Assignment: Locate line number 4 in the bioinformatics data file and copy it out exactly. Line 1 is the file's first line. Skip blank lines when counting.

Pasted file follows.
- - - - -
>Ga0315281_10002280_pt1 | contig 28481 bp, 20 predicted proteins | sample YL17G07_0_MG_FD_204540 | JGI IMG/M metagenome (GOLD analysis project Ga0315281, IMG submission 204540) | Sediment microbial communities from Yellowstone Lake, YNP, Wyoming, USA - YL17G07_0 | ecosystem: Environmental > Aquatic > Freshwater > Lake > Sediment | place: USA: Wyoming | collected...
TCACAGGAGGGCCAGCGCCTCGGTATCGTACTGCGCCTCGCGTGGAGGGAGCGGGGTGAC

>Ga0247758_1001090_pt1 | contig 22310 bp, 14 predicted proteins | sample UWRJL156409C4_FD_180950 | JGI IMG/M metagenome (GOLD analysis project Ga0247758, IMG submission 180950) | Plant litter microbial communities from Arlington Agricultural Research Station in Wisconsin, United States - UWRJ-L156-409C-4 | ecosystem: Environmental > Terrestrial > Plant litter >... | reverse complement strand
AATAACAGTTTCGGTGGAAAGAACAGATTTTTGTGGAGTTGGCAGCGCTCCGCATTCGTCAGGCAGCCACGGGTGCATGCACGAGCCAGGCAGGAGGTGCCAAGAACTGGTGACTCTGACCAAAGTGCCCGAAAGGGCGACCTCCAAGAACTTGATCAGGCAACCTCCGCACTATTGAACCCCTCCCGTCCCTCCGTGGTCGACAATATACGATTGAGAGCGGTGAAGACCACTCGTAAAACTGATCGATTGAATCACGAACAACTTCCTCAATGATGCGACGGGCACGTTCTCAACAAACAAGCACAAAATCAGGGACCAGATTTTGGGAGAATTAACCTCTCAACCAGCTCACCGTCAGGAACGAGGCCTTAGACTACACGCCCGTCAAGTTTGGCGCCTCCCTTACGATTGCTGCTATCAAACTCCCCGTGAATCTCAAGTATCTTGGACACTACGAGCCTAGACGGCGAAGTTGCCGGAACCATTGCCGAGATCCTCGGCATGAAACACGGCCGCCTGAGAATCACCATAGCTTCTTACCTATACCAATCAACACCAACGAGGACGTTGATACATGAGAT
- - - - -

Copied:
AATAACAGTTTCGGTGGAAAGAACAGATTTTTGTGGAGTTGGCAGCGCTCCGCATTCGTCAGGCAGCCACGGGTGCATGCACGAGCCAGGCAGGAGGTGCCAAGAACTGGTGACTCTGACCAAAGTGCCCGAAAGGGCGACCTCCAAGAACTTGATCAGGCAACCTCCGCACTATTGAACCCCTCCCGTCCCTCCGTGGTCGACAATATACGATTGAGAGCGGTGAAGACCACTCGTAAAACTGATCGATTGAATCACGAACAACTTCCTCAATGATGCGACGGGCACGTTCTCAACAAACAAGCACAAAATCAGGGACCAGATTTTGGGAGAATTAACCTCTCAACCAGCTCACCGTCAGGAACGAGGCCTTAGACTACACGCCCGTCAAGTTTGGCGCCTCCCTTACGATTGCTGCTATCAAACTCCCCGTGAATCTCAAGTATCTTGGACACTACGAGCCTAGACGGCGAAGTTGCCGGAACCATTGCCGAGATCCTCGGCATGAAACACGGCCGCCTGAGAATCACCATAGCTTCTTACCTATACCAATCAACACCAACGAGGACGTTGATACATGAGAT